Understanding, or even attempting to understand, to the struggles first responders face can help encourage them to seek help by showing them it is okay to do so. First responders should be encouraged to talk it out with their support system. After listening and encouraging the idea of treatment, the support system should find a way to participate in the process of recovery. This can be done through educating themselves or even seeking out others who are in similar situations. From there, seeking professional help might come easier to a first responder who is struggling.

Factors that Might Prevent Treatment

For many, the “silence culture” might stop a first responder from seeking help, but there are other clear examples of what could stop them from getting help. Some first responders may tell themselves they do not have a problem, or not outright recognize the symptoms of addiction. For others, there are various concerns such as:

  • Denial
  • Fear of job loss
  • Community stigma
  • Effectiveness of Treatment
  • Finances
  • Access to treatment

All of these factors are understandable, but should not stop a first responder from seeking help. By refusing to get the treatment they need, a first responder could be putting the safety of themselves, their community, and their teammates at risk. By not allowing themselves to perform to the best of their abilities it can cause larger problems in the long run. It is important to look into resources to help find affordable, flexible, and even anonymous treatment if needed.

Knowing When to Seek Treatment

Seeing the signs of substance abuse or severe mental health struggles is important for both first responders and their support system. If a first responder refuses to seek or acknowledge signs it could make a dangerous situation for everyone around them. In some cases, intervention is needed to take a step forward. Some signs are:

  • Increased conflict at home
  • Poor work performance
  • Health problems developed as a result of substance abuse
  • Sudden and possibly violent mood changes
  • Risky behavior relating to a substance (drinking and driving, suicidal behaviors, etc.)

If any or all these signs are present, but the addicted individual does not think help is needed the responsibility may fall to the support system to seek further help.

Addiction Treatment for First Responders

If there is uncertainty about treatment it should be comforting to know many facilities offer hotlines where a support system or an abuser can speak with a professional. Here they can receive counseling or have questions answered.

When the decision to seek treatment is made, the abuser should understand the many options for treatment plans that are available to help them recover. These plans include all levels of care, so that first responders suffering from addiction at different severity levels can get the help they need.

Some plans may require the addict to be stabilized if they are admitted in the middle of a crisis. After stabilization, medical detox may be necessary. After this, an evaluation and diagnosis can be made to help create an effective treatment plan. Some plans include therapy and 12-step programs, but a patient may also find alternative methods of therapy work best for them.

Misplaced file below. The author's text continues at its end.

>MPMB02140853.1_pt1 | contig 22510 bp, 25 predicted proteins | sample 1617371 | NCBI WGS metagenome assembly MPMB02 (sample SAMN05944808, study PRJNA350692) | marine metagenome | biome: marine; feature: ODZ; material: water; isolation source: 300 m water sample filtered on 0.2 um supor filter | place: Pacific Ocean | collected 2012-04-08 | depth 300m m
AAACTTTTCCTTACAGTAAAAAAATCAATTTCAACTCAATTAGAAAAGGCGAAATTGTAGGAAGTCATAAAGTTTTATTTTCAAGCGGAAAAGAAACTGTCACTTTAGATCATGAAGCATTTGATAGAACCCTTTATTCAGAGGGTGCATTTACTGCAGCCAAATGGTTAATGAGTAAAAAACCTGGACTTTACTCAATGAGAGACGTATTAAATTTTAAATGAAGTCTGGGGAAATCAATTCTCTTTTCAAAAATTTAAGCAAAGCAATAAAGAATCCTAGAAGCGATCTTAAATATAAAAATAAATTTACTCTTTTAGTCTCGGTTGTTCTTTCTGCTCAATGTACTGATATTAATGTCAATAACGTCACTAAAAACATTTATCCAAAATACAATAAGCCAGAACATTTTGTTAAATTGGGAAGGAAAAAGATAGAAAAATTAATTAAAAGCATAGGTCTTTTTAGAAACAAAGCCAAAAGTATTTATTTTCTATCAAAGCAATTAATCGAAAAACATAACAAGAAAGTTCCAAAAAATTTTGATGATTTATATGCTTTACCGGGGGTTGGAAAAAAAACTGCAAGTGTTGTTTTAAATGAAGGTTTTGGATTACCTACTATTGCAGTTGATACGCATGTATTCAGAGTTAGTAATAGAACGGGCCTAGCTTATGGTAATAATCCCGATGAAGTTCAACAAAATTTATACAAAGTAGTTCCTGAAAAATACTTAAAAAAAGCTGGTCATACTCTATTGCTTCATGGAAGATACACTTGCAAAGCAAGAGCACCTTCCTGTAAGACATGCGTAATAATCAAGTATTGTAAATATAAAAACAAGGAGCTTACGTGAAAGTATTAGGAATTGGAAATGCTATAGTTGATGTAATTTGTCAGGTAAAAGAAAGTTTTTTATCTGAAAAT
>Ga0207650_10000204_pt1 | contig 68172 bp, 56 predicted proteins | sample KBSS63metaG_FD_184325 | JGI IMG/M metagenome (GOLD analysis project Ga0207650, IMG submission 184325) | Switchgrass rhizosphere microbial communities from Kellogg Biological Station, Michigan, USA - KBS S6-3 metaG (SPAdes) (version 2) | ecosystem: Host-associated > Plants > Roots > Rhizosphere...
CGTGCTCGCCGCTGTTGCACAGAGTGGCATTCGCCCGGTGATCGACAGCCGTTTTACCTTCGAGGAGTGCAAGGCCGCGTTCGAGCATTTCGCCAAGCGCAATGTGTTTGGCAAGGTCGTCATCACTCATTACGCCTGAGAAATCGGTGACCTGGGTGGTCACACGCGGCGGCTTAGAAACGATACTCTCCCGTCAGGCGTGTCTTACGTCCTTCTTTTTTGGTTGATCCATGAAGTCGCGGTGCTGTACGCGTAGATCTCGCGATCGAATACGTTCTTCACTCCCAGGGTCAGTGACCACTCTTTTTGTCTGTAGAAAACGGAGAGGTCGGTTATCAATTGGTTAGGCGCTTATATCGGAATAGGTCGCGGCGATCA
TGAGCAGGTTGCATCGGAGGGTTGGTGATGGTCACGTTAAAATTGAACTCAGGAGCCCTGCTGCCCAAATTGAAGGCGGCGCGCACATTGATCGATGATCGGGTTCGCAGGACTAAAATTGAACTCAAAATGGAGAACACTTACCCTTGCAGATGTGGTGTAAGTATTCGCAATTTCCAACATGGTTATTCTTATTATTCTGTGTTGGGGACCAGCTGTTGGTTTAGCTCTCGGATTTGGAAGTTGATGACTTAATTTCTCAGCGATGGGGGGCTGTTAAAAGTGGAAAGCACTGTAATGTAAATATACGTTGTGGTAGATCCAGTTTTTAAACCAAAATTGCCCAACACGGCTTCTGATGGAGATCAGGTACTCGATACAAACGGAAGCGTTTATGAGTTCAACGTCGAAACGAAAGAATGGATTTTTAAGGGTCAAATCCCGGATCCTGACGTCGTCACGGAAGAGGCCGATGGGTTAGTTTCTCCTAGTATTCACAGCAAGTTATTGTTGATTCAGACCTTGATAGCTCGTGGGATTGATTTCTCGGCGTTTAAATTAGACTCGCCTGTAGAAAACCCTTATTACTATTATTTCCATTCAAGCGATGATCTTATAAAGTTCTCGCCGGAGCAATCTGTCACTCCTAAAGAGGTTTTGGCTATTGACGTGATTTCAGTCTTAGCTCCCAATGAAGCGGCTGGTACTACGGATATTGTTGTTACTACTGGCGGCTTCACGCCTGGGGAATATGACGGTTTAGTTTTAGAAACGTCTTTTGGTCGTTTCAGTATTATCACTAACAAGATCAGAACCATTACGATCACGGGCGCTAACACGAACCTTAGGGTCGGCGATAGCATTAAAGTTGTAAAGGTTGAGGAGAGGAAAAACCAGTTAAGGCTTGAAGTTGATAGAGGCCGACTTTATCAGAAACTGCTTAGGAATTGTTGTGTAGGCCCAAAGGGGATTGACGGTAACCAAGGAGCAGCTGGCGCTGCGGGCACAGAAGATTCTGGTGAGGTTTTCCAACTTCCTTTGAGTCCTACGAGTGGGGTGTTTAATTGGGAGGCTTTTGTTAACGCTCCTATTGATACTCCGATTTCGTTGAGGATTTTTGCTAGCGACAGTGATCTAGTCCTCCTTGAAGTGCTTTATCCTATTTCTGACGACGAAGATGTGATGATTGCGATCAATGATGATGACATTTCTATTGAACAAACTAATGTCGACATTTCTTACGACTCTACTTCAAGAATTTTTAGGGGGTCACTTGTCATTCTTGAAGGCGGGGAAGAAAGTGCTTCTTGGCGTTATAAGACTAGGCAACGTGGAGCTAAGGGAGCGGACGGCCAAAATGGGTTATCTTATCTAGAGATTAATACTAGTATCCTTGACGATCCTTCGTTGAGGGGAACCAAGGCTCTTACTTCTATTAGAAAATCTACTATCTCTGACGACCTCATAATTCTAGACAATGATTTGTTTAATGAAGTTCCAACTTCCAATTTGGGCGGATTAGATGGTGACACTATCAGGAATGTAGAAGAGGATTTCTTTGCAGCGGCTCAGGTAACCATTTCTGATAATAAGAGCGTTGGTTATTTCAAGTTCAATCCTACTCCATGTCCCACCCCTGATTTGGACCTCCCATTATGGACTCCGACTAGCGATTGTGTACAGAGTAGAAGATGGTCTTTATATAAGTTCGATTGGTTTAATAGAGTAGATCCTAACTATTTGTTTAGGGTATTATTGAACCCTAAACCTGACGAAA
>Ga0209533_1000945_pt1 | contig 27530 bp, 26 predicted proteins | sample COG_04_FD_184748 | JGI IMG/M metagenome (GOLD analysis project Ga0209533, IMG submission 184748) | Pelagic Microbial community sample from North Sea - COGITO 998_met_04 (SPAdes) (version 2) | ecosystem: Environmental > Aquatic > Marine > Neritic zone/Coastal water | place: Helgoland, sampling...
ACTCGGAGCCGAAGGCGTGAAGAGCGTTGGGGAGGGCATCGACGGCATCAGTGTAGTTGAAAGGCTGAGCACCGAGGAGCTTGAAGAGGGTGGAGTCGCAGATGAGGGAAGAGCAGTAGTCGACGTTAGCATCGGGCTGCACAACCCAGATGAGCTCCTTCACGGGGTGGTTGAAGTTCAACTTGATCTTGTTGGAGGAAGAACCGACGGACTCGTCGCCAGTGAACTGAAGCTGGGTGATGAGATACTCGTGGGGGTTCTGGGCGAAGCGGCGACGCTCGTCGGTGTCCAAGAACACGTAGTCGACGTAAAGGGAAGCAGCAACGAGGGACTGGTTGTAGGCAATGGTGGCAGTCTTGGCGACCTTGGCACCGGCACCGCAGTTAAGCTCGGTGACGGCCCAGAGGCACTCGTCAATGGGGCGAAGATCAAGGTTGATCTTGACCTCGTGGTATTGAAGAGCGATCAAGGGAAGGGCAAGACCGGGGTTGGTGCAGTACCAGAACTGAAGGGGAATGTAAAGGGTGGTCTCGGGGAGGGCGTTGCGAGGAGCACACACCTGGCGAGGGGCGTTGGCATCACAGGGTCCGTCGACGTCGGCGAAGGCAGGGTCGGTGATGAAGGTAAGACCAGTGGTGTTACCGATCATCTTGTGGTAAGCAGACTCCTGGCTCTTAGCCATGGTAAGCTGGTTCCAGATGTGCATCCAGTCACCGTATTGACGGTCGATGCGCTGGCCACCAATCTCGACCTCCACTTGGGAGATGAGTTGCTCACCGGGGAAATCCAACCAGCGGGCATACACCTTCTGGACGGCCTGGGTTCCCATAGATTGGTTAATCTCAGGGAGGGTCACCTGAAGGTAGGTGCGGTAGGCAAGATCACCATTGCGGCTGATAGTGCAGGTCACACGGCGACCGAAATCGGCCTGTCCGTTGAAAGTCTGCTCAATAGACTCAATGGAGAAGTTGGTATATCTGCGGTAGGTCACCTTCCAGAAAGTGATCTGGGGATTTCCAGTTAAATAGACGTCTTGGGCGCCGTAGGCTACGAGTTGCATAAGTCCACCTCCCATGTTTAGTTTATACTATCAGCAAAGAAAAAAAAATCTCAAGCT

Treatment centers can not only help manage substance abuse, but also provide patients with the tools to function through PTSD, stress, and other mental health complications. These life skills can help a first responder become an even better public servant than before.

Many treatment centers will also cater to support systems by offering groups where family and friends can learn as much as they can to support the success of a first responder’s recovery.

Long Term Recovery for First Responders

An important aspect of recovery is continued support for an addict. Many treatment centers will offer aftercare services which allow an addict to thrive with their new life skills. Before learning these skills, a first responder must take the first steps to recovery. If they cannot do so themselves, it may be the responsibility of the support system to stage an intervention.

Whatever method is used to seek treatment. Recovery for any first responder who suffers from mental health struggles or substance abuse is achievable.

Addiction Recovery at NuView Treatment Center

NuView Treatment Center, a rehab located in West Los Angeles, has a wide range of outpatient treatment programs for first responders and other individuals who aim to escape from the arduous cycle of drug or alcohol dependence. Our up-to-date facility, highly trained staff, and evidence-based treatment methods can help anyone, regardless of the severity of their drug or alcohol use disorder.

Our rehab offes every level of care, including:

  • Partial hospitalization programs (PHPs)
  • Intensive outpatient programs (IOPs)
  • Outpatient programs (OPs)
  • Aftercare planning

At NuView Treatment Center, we are committed to approaching substance use disorder treatment on a whole-person basis. Compassion is prioritized above other considerations. We never promote a one-size-fits-all approach to addiction treatment. Our staff members believe that our clients are all individuals with unique needs, underlying issues, and one-of-a-kind strengths. Our team members work hard to develop individualized treatment plans for each person who walks into our rehab so that they can develop the coping tools and skills that they require to stay sober over the long term and live quality lives that are joyful, meaningful, and substance-free.

If you are a first responder and you desire help with a drug or alcohol abuse problem, help is available. Contact us today to talk with a member of our staff about treatment options that meet your unique needs.

We are here for you.

You are not alone.

Realizing you need help with your addiction can feel overwhelming, but that’s why you have us here to support you every step of the way. We are here every day and committed to your recovery. We’re in this together.